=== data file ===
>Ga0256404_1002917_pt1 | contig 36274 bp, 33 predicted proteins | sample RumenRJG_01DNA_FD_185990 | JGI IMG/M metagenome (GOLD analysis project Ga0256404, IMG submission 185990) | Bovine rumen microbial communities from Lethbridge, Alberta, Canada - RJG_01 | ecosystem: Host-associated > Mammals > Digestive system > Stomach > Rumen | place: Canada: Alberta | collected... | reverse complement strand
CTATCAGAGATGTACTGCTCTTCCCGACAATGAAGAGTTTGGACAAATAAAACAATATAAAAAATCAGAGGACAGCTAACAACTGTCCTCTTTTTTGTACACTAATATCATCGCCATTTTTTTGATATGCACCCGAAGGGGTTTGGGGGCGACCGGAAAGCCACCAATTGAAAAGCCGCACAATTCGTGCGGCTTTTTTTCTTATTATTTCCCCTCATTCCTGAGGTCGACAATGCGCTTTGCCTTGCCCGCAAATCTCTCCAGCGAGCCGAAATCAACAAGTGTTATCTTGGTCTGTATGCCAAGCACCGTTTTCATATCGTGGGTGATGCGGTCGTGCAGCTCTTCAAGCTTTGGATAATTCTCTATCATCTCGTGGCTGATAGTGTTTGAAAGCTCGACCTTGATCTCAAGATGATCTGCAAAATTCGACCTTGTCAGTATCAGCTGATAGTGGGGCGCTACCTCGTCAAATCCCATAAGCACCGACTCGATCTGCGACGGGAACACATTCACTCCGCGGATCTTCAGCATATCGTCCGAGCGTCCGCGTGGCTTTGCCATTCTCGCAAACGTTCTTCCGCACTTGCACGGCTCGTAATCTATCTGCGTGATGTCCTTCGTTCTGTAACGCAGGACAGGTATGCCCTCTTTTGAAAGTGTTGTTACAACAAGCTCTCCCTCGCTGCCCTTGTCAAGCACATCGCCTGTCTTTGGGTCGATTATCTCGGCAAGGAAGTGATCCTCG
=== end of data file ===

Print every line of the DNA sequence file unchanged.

>Ga0256404_1002917_pt1 | contig 36274 bp, 33 predicted proteins | sample RumenRJG_01DNA_FD_185990 | JGI IMG/M metagenome (GOLD analysis project Ga0256404, IMG submission 185990) | Bovine rumen microbial communities from Lethbridge, Alberta, Canada - RJG_01 | ecosystem: Host-associated > Mammals > Digestive system > Stomach > Rumen | place: Canada: Alberta | collected... | reverse complement strand
CTATCAGAGATGTACTGCTCTTCCCGACAATGAAGAGTTTGGACAAATAAAACAATATAAAAAATCAGAGGACAGCTAACAACTGTCCTCTTTTTTGTACACTAATATCATCGCCATTTTTTTGATATGCACCCGAAGGGGTTTGGGGGCGACCGGAAAGCCACCAATTGAAAAGCCGCACAATTCGTGCGGCTTTTTTTCTTATTATTTCCCCTCATTCCTGAGGTCGACAATGCGCTTTGCCTTGCCCGCAAATCTCTCCAGCGAGCCGAAATCAACAAGTGTTATCTTGGTCTGTATGCCAAGCACCGTTTTCATATCGTGGGTGATGCGGTCGTGCAGCTCTTCAAGCTTTGGATAATTCTCTATCATCTCGTGGCTGATAGTGTTTGAAAGCTCGACCTTGATCTCAAGATGATCTGCAAAATTCGACCTTGTCAGTATCAGCTGATAGTGGGGCGCTACCTCGTCAAATCCCATAAGCACCGACTCGATCTGCGACGGGAACACATTCACTCCGCGGATCTTCAGCATATCGTCCGAGCGTCCGCGTGGCTTTGCCATTCTCGCAAACGTTCTTCCGCACTTGCACGGCTCGTAATCTATCTGCGTGATGTCCTTCGTTCTGTAACGCAGGACAGGTATGCCCTCTTTTGAAAGTGTTGTTACAACAAGCTCTCCCTCGCTGCCCTTGTCAAGCACATCGCCTGTCTTTGGGTCGATTATCTCGGCAAGGAAGTGATCCTCG